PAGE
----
parvenu74 writes: Via Headlines: Stephen Walli, the former Microsoft exec turned open-source proponent, is at it again. This time, the former Softie is making the case why Microsoft should consider open-sourcing some of its crown jewels, including SQL Server and SharePoint. And he's got a few reasons that might make even closed-source proponents reconsider their business-model philosophies. Walli isn't any ordinary Linux lover. He worked for Microsoft, following Redmond's acquisition of Softway Systems, a company that developed an environment that allowed the rehosting of Unix applications on top of Windows NT, and of which Walli was a founder. (Softway's Interix environment morphed, over time, into Microsoft's Services for Unix technology.)

Submission + - The birth of quantum biology

Roland Piquepaille writes: "Just when you finally have grasped the concept of quantum mechanics, it's time to wake up and to see the arrival of a nascent field named quantum biology. This is the scientific study of biological processes in terms of quantum mechanics and it uses today's high-performance computers to precisely model these processes. And this is what researchers at Rensselaer Polytechnic Institute (RPI) are doing, using powerful computer models to reveal biological mechanisms. Right now, they're working on a "nanoswitch" that might be used for a variety of applications, such as targeted drug delivery to sensors. Read more for additional references and a picture showing how a protein could be used as a nanoswitch."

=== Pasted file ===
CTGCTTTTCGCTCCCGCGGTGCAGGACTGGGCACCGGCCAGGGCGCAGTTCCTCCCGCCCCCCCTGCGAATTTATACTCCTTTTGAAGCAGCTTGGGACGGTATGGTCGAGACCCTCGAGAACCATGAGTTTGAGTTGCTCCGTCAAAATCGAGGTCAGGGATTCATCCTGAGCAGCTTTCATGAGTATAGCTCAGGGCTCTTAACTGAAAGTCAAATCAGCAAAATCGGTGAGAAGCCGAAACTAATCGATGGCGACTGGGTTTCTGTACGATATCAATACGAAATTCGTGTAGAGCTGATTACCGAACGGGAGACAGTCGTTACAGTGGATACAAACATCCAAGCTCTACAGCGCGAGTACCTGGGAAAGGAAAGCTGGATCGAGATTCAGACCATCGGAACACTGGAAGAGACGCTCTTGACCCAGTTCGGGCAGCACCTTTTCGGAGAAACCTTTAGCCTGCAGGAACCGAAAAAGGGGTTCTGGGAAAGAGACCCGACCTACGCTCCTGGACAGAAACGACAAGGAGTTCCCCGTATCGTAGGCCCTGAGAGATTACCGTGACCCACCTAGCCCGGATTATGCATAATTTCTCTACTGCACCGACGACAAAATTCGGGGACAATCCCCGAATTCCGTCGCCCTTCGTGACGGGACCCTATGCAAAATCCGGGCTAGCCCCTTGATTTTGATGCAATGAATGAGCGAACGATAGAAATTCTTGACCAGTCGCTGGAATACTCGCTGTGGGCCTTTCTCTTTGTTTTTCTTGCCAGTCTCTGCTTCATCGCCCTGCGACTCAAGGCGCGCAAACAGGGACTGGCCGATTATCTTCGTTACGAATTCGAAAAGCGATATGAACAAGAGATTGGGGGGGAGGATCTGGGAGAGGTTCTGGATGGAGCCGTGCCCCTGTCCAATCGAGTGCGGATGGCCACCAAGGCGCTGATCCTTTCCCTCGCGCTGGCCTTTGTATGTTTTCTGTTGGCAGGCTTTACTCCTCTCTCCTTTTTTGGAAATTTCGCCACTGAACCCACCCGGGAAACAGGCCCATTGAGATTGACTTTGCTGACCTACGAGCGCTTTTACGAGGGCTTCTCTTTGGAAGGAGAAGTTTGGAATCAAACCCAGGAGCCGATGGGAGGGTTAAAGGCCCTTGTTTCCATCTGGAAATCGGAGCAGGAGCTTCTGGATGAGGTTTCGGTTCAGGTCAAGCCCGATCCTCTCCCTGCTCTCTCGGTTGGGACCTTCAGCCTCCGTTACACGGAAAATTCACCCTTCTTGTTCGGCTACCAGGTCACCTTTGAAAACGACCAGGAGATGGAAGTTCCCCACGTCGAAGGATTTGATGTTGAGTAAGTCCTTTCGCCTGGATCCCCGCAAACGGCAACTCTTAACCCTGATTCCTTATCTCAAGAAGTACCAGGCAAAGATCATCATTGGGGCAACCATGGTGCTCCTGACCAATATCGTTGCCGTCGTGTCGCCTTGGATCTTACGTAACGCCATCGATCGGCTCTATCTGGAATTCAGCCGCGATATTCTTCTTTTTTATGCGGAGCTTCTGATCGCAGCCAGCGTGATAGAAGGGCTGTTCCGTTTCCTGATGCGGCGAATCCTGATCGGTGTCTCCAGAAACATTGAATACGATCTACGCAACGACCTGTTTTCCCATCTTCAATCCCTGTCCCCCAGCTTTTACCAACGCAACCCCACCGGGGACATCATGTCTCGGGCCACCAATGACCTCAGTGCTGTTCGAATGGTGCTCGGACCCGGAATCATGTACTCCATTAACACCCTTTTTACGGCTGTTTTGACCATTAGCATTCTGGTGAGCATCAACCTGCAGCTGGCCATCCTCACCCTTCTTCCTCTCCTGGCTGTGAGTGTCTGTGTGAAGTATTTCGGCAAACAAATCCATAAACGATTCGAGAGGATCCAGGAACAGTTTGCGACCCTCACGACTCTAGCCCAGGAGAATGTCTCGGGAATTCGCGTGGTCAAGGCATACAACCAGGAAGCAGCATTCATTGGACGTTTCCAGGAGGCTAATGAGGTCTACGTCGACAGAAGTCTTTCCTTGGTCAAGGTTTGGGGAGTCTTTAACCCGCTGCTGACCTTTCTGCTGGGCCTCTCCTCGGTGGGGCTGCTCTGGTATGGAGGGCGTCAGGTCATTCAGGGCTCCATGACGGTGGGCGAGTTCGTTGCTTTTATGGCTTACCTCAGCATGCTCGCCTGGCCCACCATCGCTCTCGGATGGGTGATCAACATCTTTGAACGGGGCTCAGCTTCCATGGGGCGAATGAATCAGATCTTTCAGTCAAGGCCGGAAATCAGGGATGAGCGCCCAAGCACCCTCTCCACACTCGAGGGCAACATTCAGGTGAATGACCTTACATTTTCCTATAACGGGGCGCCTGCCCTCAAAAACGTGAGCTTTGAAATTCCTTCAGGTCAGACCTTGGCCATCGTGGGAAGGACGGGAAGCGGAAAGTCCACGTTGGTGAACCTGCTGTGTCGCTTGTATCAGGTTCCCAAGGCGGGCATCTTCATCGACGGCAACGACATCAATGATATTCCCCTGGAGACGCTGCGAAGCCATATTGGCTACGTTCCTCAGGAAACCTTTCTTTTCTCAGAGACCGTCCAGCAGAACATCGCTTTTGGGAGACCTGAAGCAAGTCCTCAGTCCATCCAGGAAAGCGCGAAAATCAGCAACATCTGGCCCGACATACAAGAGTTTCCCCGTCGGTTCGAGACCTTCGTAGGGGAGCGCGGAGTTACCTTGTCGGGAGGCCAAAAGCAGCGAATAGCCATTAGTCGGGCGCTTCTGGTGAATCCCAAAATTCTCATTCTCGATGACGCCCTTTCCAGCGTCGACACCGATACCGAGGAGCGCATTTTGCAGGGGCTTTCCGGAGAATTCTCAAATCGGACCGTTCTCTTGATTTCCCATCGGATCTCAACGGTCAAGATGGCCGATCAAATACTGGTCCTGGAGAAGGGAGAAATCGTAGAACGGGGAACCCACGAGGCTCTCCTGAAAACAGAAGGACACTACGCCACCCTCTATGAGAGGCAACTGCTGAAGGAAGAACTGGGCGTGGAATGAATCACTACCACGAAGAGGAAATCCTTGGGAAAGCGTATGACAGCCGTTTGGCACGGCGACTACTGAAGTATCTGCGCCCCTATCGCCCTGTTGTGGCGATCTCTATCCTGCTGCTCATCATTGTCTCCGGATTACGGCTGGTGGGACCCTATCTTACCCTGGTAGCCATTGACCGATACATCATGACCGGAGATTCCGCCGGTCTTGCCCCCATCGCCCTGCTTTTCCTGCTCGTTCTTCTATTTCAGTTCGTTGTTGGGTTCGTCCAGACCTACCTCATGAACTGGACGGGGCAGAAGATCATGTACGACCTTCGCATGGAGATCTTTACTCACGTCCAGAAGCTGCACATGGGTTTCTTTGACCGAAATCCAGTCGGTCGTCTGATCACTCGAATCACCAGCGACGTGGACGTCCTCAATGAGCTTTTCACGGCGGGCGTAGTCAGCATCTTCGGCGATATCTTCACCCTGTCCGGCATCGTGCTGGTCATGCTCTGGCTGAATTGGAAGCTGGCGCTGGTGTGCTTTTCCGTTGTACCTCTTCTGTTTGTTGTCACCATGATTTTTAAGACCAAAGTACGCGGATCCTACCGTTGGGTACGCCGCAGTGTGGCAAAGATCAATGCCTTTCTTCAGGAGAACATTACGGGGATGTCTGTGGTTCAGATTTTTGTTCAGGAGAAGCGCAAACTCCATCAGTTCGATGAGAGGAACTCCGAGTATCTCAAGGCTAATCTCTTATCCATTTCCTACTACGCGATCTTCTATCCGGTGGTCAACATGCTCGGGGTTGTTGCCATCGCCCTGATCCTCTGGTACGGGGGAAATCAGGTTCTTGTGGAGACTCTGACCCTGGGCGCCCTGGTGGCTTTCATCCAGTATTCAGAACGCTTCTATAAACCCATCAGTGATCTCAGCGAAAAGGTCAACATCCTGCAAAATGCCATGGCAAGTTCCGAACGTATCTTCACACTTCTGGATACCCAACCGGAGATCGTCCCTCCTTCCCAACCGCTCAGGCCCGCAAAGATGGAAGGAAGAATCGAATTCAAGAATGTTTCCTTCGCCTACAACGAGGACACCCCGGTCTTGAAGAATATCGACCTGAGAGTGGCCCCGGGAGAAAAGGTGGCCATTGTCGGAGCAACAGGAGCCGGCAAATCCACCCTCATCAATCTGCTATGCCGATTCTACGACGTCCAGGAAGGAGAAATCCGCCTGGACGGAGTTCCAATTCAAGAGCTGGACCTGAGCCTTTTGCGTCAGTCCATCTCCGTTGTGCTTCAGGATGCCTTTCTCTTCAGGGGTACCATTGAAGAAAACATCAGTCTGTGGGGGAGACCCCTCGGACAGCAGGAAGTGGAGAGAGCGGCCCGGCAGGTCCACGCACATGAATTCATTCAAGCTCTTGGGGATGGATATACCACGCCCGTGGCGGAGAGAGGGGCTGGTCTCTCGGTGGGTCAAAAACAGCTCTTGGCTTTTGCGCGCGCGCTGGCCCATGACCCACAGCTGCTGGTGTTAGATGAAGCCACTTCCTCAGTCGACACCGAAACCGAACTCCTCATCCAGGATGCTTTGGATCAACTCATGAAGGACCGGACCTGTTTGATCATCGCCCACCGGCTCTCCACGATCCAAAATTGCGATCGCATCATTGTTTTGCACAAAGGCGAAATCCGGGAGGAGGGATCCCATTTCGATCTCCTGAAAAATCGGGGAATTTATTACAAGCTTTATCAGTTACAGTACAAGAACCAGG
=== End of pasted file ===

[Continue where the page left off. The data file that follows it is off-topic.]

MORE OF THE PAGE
Submission + - Anti Rootkit Author releases Undetectable Rootkit

Anonymous Coward writes: "From -unhooker-author-to-release-new-undetectable-rootk it/ The anti rootkit software author who goes by the name of EP_X0FF has released information recently about a new rootkit that he has created. EP_X0FF is the author of Rootkit Unhooker one of the best antirootkit scanners at the moment. The rootkit he has created is undetectable by all anti rootkit software. The new rootkit is to be called Unreal Test Rootkit."

Submission + - Firefox Co-Founder Blake Ross on Firefox and Opera

Kelson writes: "Opera Watch recently interviewed Blake Ross, co-founder of Firefox. Ross spoke on Firefox's evolution, how it can improve, its relationship with Opera and other browsers, implications of IE7, and the state of the web today. When asked about the fan rivalry between Firefox and Opera, he called it "ridiculous," adding that "Millions of people out there rely on us to make the Web better, not have pissing contests." Asked to describe Opera in three words, he said, "Our best ally.""